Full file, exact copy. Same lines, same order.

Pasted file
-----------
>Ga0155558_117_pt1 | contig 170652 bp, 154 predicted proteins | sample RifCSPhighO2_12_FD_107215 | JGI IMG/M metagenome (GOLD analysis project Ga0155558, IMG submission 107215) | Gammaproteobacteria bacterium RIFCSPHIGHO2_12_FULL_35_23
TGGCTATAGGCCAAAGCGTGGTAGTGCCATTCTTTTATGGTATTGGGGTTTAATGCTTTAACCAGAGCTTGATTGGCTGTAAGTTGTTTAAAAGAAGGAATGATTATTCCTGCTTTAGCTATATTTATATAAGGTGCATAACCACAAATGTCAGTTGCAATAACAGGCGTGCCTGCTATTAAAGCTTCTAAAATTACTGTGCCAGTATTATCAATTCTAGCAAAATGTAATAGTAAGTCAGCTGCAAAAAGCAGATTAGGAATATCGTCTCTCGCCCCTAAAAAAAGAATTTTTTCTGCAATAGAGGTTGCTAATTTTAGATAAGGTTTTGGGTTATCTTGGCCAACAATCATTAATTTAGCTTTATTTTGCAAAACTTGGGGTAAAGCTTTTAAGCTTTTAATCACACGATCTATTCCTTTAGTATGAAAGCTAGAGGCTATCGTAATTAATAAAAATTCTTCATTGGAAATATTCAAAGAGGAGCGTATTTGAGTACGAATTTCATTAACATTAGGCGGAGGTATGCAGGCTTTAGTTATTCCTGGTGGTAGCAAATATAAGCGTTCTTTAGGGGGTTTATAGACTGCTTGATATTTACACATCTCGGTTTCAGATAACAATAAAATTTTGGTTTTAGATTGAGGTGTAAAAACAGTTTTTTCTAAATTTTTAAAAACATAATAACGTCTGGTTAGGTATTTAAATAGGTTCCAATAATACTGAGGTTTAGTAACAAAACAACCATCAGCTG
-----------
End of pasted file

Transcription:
>Ga0155558_117_pt1 | contig 170652 bp, 154 predicted proteins | sample RifCSPhighO2_12_FD_107215 | JGI IMG/M metagenome (GOLD analysis project Ga0155558, IMG submission 107215) | Gammaproteobacteria bacterium RIFCSPHIGHO2_12_FULL_35_23
TGGCTATAGGCCAAAGCGTGGTAGTGCCATTCTTTTATGGTATTGGGGTTTAATGCTTTAACCAGAGCTTGATTGGCTGTAAGTTGTTTAAAAGAAGGAATGATTATTCCTGCTTTAGCTATATTTATATAAGGTGCATAACCACAAATGTCAGTTGCAATAACAGGCGTGCCTGCTATTAAAGCTTCTAAAATTACTGTGCCAGTATTATCAATTCTAGCAAAATGTAATAGTAAGTCAGCTGCAAAAAGCAGATTAGGAATATCGTCTCTCGCCCCTAAAAAAAGAATTTTTTCTGCAATAGAGGTTGCTAATTTTAGATAAGGTTTTGGGTTATCTTGGCCAACAATCATTAATTTAGCTTTATTTTGCAAAACTTGGGGTAAAGCTTTTAAGCTTTTAATCACACGATCTATTCCTTTAGTATGAAAGCTAGAGGCTATCGTAATTAATAAAAATTCTTCATTGGAAATATTCAAAGAGGAGCGTATTTGAGTACGAATTTCATTAACATTAGGCGGAGGTATGCAGGCTTTAGTTATTCCTGGTGGTAGCAAATATAAGCGTTCTTTAGGGGGTTTATAGACTGCTTGATATTTACACATCTCGGTTTCAGATAACAATAAAATTTTGGTTTTAGATTGAGGTGTAAAAACAGTTTTTTCTAAATTTTTAAAAACATAATAACGTCTGGTTAGGTATTTAAATAGGTTCCAATAATACTGAGGTTTAGTAACAAAACAACCATCAGCTG